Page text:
The Bankruptcy Court denied the creditors’ requested relief in August 2012. First, the Bankruptcy Court determined that the appellants were “unknown” creditors at the time the debtor gave notice of the bar date, because Borders had no reasonable method for discerning gift card holders’ addresses or identifying information. Thus, Borders’ publication of the bar date in a nationwide newspaper was all the notice to which appellants were entitled. The Bankruptcy Court further held that appellants’ failure to file timely proofs of claim was not “excusable neglect,” in part because, by the time of its ruling in August 2012, the plan had already been substantially consummated. The Bankruptcy Court finally denied appellants’ class certification motion as moot. On appeal, the District Court dismissed the appeals as equitably moot.
SECOND CIRCUIT RULING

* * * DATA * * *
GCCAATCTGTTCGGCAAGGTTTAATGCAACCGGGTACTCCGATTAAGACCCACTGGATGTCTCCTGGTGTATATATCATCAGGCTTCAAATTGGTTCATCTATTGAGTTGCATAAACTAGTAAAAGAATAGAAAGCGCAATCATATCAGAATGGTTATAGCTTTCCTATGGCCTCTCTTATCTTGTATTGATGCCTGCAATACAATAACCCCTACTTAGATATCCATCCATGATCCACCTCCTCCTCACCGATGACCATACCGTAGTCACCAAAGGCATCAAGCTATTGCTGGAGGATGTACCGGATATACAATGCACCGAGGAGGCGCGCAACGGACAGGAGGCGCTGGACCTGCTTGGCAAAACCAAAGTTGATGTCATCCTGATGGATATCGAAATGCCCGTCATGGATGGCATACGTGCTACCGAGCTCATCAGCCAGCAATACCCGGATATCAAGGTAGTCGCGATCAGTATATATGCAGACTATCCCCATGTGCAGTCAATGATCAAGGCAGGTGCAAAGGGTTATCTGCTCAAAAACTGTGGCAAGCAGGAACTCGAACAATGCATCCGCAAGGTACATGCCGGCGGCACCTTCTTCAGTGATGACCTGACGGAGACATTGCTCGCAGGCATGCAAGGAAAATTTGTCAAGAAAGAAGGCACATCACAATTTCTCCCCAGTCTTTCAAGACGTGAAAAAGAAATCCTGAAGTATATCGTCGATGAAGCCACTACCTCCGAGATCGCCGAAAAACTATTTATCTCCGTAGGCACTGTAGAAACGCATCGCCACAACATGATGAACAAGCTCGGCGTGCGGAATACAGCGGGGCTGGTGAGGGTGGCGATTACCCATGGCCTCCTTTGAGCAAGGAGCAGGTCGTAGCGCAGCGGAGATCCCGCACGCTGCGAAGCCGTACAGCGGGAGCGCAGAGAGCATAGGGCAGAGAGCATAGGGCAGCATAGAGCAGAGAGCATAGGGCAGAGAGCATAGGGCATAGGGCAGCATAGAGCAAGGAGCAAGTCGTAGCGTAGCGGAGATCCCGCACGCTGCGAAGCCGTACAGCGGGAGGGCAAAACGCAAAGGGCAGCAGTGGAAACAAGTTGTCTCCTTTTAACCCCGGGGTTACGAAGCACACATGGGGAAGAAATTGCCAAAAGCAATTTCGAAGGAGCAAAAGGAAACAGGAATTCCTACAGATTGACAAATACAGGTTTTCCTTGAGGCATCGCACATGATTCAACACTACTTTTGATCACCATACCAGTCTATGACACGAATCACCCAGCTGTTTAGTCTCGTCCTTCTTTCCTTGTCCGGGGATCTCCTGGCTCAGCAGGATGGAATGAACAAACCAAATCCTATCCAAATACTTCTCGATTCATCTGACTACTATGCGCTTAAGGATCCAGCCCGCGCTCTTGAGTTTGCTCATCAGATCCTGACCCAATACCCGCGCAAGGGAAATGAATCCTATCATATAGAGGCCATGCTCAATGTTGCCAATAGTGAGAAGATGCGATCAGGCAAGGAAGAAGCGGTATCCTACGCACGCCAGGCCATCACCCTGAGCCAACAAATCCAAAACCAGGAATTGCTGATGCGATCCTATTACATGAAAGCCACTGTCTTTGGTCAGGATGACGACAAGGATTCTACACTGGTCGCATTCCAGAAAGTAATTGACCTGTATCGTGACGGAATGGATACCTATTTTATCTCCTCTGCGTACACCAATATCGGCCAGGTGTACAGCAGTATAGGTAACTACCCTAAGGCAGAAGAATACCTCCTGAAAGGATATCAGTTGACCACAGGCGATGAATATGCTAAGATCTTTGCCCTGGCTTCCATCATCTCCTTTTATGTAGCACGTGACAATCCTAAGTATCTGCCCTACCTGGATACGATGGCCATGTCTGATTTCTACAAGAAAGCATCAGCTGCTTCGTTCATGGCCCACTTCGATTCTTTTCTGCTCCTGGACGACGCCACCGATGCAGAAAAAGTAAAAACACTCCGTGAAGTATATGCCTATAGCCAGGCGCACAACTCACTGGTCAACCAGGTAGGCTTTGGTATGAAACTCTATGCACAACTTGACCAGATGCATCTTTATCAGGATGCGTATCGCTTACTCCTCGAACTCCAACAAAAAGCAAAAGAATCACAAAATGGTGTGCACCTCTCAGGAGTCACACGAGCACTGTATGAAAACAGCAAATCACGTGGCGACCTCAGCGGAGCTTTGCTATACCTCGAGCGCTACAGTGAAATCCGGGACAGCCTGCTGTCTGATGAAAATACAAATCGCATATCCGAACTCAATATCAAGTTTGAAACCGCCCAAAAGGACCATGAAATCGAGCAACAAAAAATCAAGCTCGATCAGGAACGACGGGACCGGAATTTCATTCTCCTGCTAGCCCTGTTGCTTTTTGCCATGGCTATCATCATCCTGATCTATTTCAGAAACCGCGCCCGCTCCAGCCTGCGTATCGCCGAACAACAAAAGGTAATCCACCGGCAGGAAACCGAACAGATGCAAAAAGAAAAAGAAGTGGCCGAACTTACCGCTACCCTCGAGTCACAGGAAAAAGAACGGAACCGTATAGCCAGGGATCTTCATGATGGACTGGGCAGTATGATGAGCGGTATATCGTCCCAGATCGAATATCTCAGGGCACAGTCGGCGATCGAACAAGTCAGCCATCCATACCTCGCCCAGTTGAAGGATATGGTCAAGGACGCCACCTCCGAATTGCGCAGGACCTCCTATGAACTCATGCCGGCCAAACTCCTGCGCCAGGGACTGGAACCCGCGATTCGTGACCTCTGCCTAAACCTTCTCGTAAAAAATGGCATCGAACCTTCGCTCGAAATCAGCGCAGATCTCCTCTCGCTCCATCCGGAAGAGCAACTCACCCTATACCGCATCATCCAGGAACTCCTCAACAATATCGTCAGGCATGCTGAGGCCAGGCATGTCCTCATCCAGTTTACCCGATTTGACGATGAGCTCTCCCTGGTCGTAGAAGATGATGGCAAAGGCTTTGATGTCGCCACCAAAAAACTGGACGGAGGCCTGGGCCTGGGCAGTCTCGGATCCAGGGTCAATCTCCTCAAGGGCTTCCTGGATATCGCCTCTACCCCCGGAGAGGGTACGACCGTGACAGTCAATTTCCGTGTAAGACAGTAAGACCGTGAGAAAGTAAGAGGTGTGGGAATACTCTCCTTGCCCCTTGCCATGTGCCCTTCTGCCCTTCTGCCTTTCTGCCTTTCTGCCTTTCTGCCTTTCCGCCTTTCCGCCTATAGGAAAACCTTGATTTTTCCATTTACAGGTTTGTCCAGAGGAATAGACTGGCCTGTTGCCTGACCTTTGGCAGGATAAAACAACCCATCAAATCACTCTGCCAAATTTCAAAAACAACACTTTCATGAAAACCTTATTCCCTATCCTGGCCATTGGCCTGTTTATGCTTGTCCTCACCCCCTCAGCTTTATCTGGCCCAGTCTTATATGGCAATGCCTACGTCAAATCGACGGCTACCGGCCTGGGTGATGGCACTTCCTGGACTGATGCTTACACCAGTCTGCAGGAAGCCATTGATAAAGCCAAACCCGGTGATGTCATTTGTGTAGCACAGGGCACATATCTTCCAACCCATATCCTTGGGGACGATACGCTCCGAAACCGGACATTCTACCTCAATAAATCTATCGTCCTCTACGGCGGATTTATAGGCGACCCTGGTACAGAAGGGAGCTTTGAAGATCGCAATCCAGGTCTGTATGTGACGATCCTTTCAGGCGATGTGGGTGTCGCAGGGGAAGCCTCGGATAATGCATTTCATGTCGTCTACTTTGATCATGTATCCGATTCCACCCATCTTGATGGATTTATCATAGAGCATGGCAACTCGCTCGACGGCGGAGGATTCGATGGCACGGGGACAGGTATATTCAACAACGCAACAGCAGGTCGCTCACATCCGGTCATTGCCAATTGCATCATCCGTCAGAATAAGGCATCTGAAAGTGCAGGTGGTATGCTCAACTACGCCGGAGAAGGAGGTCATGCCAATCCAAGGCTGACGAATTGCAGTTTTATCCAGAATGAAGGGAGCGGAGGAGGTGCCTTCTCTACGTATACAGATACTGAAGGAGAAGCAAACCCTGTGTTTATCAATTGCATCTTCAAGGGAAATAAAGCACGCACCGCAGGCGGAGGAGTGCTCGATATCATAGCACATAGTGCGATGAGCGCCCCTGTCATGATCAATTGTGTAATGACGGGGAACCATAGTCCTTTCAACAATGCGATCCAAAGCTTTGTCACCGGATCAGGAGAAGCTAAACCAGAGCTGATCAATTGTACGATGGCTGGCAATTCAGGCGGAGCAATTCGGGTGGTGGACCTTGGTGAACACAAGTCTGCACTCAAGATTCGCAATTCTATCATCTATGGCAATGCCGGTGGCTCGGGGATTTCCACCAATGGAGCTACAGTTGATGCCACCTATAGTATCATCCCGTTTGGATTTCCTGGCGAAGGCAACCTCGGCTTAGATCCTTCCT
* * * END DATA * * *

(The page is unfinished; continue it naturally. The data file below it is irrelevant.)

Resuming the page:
First addressing the applicability of the equitable mootness doctrine, the Second Circuit held that the doctrine applies in Chapter 11 liquidations as well as reorganizations. The Court saw no principled reason not to extend the doctrine to a Chapter 11 liquidation, where affected parties may have devoted months of time and resources toward negotiating a plan, creditors with urgent needs may have been stayed from accessing assets and funds to which they are entitled, and extensive judicial resources may have been consumed. Thus, as in the reorganization context, parties involved in a liquidation also hold an interest in preventing the belated disruption of a confirmed and substantially consummated plan. “Substantial consummation” under section 1101(2) of the Bankruptcy Code requires “(A) transfer of all or substantially all of the property proposed by the plan to be transferred; (B) assumption by the debtor or by the successor to the debtor under the plan of the business or of the management of all or substantially all of the property dealt with by the plan”; and “(C) commencement of distribution under the plan.” 11 U.S.C. § 1101(2).